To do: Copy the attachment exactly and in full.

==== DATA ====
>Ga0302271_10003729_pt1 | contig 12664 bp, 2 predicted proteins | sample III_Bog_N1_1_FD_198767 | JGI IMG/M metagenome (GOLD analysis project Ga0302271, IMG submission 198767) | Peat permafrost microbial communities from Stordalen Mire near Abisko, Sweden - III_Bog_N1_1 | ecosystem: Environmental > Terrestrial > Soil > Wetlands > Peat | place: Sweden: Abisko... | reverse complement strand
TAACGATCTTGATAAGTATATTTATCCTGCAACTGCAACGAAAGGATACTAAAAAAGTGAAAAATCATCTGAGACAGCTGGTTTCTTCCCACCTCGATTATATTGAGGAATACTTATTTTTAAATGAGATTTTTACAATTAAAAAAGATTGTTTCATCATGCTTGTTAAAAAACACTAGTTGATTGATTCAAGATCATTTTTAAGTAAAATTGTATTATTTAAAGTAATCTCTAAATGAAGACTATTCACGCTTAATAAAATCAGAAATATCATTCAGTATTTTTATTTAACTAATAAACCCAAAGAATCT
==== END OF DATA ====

>Ga0302271_10003729_pt1 | contig 12664 bp, 2 predicted proteins | sample III_Bog_N1_1_FD_198767 | JGI IMG/M metagenome (GOLD analysis project Ga0302271, IMG submission 198767) | Peat permafrost microbial communities from Stordalen Mire near Abisko, Sweden - III_Bog_N1_1 | ecosystem: Environmental > Terrestrial > Soil > Wetlands > Peat | place: Sweden: Abisko... | reverse complement strand
TAACGATCTTGATAAGTATATTTATCCTGCAACTGCAACGAAAGGATACTAAAAAAGTGAAAAATCATCTGAGACAGCTGGTTTCTTCCCACCTCGATTATATTGAGGAATACTTATTTTTAAATGAGATTTTTACAATTAAAAAAGATTGTTTCATCATGCTTGTTAAAAAACACTAGTTGATTGATTCAAGATCATTTTTAAGTAAAATTGTATTATTTAAAGTAATCTCTAAATGAAGACTATTCACGCTTAATAAAATCAGAAATATCATTCAGTATTTTTATTTAACTAATAAACCCAAAGAATCT